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\title{Numerical Performance Results from the Shallow Water
Equation Test Suite}
\author{
John B. Drake, {\em Ed.}
\thanks{send correspondence to bbd@ornl.gov or
Mathematical Sciences Section, Oak Ridge National Laboratory,
P.O. Box 2008, Oak Ridge, Tennessee 37831-8083 }
}
\date{Updated: 3 May 1993}
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\section{Introduction}
The DOE Computer Hardware,
Advanced Mathematics and Model Physics (CHAMMP) program
seeks to provide climate researchers with
an advanced modeling capability for the study of global change issues
and is interested in the development of new methods
for the study of climate dynamics.
The shallow water equations have been used as a kernel for both
oceanic and atmospheric general circulation models and
are useful in evaluating numerical methods for weather
forecasting and climate modeling.
To promote development of new methods, a set of
test cases has been proposed \cite{Williamson-Drake}
and example software and reference solutions provided \cite{Jakob-Hack}.
This report summarizes the performance of
methods that have been applied to the
test cases.
Promising schemes should be subjected to other tests appropriate to
their intended application.
It is hoped that the bibliography provided herein will offer pointers
to the appropriate literature for more
comprehensive studies of the strengths and weaknesses of individual
methods.
\section{Comparison of Algorithms and Computing Platforms}
Table 1 gives a comparison of methods by accuracy and computational
performance.
In Table 1, execution time is given in seconds and represents
the best measurement of how long it takes to perform a 5 day
integration on a dedicated machine. Dedicated time is not
always available and measurements of time are often peculiar to a given
installation.
The accuracy reported is the normalized $l_2 (h)$ error as requested
in \cite[eq. 83]{Williamson-Drake}.
Gflops is an estimate of the number of floating point operations performed
per second during the integration. Hardware performance monitors are
the preferred measurement method.
\begin{table}[htbp]
\begin{tabular}{||rrrrrrrr||} \hline
Algorithm & Resol. & Machine & $P$ & Accuracy & Gflops & Execution & Notes \\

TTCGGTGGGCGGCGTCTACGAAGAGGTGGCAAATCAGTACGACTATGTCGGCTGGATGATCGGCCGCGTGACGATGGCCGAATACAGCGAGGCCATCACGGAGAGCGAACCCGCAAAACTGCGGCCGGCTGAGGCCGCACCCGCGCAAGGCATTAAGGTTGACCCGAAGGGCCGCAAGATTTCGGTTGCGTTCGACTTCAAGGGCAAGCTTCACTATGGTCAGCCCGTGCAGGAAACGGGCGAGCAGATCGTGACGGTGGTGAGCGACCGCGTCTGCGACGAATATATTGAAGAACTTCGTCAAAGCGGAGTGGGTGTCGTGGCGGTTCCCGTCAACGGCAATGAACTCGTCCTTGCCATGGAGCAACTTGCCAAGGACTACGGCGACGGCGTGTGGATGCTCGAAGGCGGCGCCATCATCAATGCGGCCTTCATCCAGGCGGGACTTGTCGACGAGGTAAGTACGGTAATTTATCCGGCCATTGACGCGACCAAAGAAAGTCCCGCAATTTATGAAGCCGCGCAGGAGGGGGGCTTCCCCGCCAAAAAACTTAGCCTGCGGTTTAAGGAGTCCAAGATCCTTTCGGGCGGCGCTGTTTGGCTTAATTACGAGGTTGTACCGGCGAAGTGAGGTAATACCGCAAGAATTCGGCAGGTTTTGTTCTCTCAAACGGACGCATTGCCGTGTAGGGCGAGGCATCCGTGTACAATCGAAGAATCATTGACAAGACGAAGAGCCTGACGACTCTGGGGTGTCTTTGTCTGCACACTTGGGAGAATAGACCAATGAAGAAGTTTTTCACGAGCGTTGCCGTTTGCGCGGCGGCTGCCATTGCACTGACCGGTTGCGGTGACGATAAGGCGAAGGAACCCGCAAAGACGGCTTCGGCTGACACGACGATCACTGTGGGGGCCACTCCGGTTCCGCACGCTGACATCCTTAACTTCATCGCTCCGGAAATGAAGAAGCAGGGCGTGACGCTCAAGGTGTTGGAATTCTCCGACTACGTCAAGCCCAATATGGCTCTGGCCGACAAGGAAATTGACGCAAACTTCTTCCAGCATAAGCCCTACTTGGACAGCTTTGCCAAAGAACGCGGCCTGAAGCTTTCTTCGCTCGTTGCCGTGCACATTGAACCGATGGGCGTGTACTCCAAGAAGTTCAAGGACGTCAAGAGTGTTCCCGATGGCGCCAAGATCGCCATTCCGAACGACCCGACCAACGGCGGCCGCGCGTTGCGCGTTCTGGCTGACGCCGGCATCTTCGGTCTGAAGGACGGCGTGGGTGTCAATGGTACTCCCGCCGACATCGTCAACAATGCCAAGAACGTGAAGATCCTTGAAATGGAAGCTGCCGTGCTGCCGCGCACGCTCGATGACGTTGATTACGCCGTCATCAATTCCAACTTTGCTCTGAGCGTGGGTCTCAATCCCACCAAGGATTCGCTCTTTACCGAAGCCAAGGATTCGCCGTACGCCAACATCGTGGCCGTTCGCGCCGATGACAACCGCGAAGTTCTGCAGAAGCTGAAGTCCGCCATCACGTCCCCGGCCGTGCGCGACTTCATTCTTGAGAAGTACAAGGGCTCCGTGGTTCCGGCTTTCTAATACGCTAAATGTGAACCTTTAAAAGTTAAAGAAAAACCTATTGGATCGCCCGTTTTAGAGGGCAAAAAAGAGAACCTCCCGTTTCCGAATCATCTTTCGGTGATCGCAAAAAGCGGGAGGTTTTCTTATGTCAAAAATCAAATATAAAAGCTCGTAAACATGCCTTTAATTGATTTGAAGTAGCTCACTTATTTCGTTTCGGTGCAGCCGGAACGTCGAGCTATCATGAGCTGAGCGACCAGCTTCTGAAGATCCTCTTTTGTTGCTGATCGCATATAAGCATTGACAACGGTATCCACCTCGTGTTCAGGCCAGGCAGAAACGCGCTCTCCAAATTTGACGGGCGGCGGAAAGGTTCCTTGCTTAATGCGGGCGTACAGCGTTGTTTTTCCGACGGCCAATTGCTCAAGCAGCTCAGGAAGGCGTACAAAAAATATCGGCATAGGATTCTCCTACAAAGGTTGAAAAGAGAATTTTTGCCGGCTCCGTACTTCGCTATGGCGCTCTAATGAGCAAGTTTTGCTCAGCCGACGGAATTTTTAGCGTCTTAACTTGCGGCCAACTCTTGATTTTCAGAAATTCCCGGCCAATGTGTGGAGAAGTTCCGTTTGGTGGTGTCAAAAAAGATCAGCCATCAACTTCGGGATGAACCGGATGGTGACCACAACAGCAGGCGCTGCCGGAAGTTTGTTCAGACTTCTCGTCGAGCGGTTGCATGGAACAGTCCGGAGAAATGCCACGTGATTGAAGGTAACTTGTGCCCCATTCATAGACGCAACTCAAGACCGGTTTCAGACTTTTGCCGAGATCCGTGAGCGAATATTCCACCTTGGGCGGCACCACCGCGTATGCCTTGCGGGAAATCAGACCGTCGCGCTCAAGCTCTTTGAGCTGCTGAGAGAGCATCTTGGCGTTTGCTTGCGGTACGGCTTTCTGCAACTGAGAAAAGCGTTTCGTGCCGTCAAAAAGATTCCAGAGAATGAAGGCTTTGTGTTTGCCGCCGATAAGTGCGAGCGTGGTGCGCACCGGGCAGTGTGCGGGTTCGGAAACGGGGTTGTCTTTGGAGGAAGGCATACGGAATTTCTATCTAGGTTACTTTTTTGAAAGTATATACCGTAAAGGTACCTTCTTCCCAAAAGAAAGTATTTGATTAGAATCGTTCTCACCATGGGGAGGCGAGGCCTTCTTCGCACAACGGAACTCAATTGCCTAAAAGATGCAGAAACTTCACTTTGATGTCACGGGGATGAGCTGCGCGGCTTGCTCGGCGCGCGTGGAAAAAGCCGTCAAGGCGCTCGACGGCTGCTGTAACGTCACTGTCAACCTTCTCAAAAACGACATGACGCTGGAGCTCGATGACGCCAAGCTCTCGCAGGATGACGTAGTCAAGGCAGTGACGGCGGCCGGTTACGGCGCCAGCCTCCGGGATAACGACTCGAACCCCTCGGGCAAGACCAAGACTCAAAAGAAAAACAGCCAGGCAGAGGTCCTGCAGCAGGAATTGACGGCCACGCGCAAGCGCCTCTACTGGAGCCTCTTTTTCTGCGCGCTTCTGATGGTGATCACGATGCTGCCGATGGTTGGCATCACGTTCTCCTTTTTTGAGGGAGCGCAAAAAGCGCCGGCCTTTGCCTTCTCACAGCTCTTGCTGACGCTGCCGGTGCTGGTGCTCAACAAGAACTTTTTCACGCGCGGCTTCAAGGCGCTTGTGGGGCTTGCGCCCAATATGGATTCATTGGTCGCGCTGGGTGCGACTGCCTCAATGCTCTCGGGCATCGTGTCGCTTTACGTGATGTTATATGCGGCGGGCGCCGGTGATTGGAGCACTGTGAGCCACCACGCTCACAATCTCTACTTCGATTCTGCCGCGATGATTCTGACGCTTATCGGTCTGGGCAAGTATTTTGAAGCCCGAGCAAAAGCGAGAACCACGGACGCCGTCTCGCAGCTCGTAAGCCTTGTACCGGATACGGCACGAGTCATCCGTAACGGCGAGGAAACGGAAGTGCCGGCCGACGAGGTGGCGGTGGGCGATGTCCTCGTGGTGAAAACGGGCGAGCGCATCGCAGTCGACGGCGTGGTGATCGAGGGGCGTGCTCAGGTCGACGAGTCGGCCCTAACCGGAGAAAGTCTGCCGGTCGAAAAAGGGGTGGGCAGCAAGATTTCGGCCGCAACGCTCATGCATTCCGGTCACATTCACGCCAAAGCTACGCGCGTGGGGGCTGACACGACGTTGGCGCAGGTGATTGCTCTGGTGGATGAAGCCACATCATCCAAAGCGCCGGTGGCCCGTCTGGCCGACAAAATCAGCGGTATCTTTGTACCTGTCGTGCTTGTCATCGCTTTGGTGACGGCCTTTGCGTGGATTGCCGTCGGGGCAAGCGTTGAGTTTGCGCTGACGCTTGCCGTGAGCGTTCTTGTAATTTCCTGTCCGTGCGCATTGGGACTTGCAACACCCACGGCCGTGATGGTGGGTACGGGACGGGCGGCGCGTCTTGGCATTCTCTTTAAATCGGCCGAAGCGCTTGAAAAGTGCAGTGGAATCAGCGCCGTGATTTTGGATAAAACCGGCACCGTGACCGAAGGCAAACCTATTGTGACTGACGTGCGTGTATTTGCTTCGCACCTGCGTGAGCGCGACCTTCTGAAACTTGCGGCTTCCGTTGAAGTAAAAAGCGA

& . & & & & & Time (sec) & \\
\hline
Spectral & T42 & Y-MP & 1 & $10^{-10}$ & 0.162 & 3.5 & 1 \\
Spectral & T42 & Y-MP & 6 & $10^{-10}$ & 0.567 & 1.0 & 2 \\
\hline
Spectral & T213 & Y-MP & 1 & $10^{-10}$ & 0.215 & 690.0 & 2 \\
Spectral & T213 & Y-MP & 6 & $10^{-10}$ & 1.210 & 130.0 & 2 \\
\hline
TIG Model & 2562 & C90 & 1 & $2.5 \times 10^{-4}$& 0.087 & 20.4 & 3 \\
\hline
A-L & $72 \times 44$ & C90& 1 & $2.5 \times 10^{-4}$ & 0.351 & 3.9 & 4 \\
\hline
Icosohedral PIC & 10242 & Y-MP & 1 & $7.5 \times 10^{-4}$ & 0.103 & 26.0 & 5 \\
\hline
\end{tabular}
\caption{Best CPU time - Accuracy for Test Case 2}
\end{table}
Table 2 compares the parallel performance of methods. $P$ is the
number of processors used in the computation and $S_P$ is the
parallel speed up with $P$ processors over a single processor time.
If $T_P$ denotes the execution time for $P$ processors, then
$S_P = \frac{T_1}{T_P}$. The parallel efficiency is given by
$E_P = \frac{S_p}{P}$.
\begin{table}[htbp]
\begin{tabular}{||rrrrrrrr||} \hline
Algorithm & Resol. & Machine & $P$ & $S_P$ & $E_P$ & Execution & Notes \\
& & & & & & Time (sec) & \\
\hline
Spectral & T42 & Y-MP & 6 & 3.5 & 0.58 & 1.0 & 2 \\
Spectral & T213 & Y-MP & 6 & 5.4 & 0.90 & 130.0 & 2 \\
\hline
Spectral & T21 & iPSC/860 & 64 & 5.6 & 0.08 & 1.37 & 6 \\
Spectral & T42 & iPSC/860 & 128 & 18.4 & 0.14 & 3.92 & 6 \\
Spectral & T85 & iPSC/860 & 128 & 49.6 & 0.39 & 16.9 & 6 \\
\hline
\end{tabular}
\caption{Parallel Performance on Test Case 2}
\end{table}
\section{Notes}
\begin{enumerate}
\item Results of STSWM \cite{Jakob-Hack}. Solution exactly representable
in spectral expansion so accuracy not representative. The Y-MP results
were calculated in 64bit arithmetic.
\item Rudy Jacob's results of multitasked STSWM reported at the Third CHAMMP
Workshop on Numerical Solution of PDE's in Spherical Geometry.
\item TIG is the twisted icosahedral grid method described in
\cite{Heikes-Randall}. Execution time estimated from 600 sec
timesteps at 0.0284 sec/step on test case 5.
\item Arakawa-Lamb as described in
\cite{Heikes-Randall}. Execution time estimated from 600 sec
timesteps at 0.0284 sec/step on test case 5.
\item The PIC method is applied on an icosahedral grid of 10242
points. 90 timesteps were taken for the 5 day simulation.
Results presented by John Baumgardner at the Third CHAMMP
Workshop on Numerical Solution of PDE's in Spherical Geometry.
\item The Intel iPSC/860 results are 32bit arithmetic with accuracy
$O(10^{-5})$. The T21 case required 90 timesteps, T42 -- 180,
and T85 -- 360, for the five day integration.
\end{enumerate}
\section{Literature}
Seven test cases were proposed in \cite{Williamson-Drake}. These
cases collect several tests common in the literature but particularly
follow work in \cite{Browning-Hack-Swarztrauber}. A code to solve
the shallow water equations using the spectral transform method (STSWM) is
described in \cite{Hack-Jakob}. High resolution test case solutions
using the spectral code STSWM are given in \cite{Jakob-Hack}.
The report \cite{Heikes-Randall} compares solutions using an icosahedral
grid twisted to maintain grid symmetry between hemispheres.
Parallel algorithms for the spectral transform are discussed in
\cite{Worley-PartI,Walker-PartII}.
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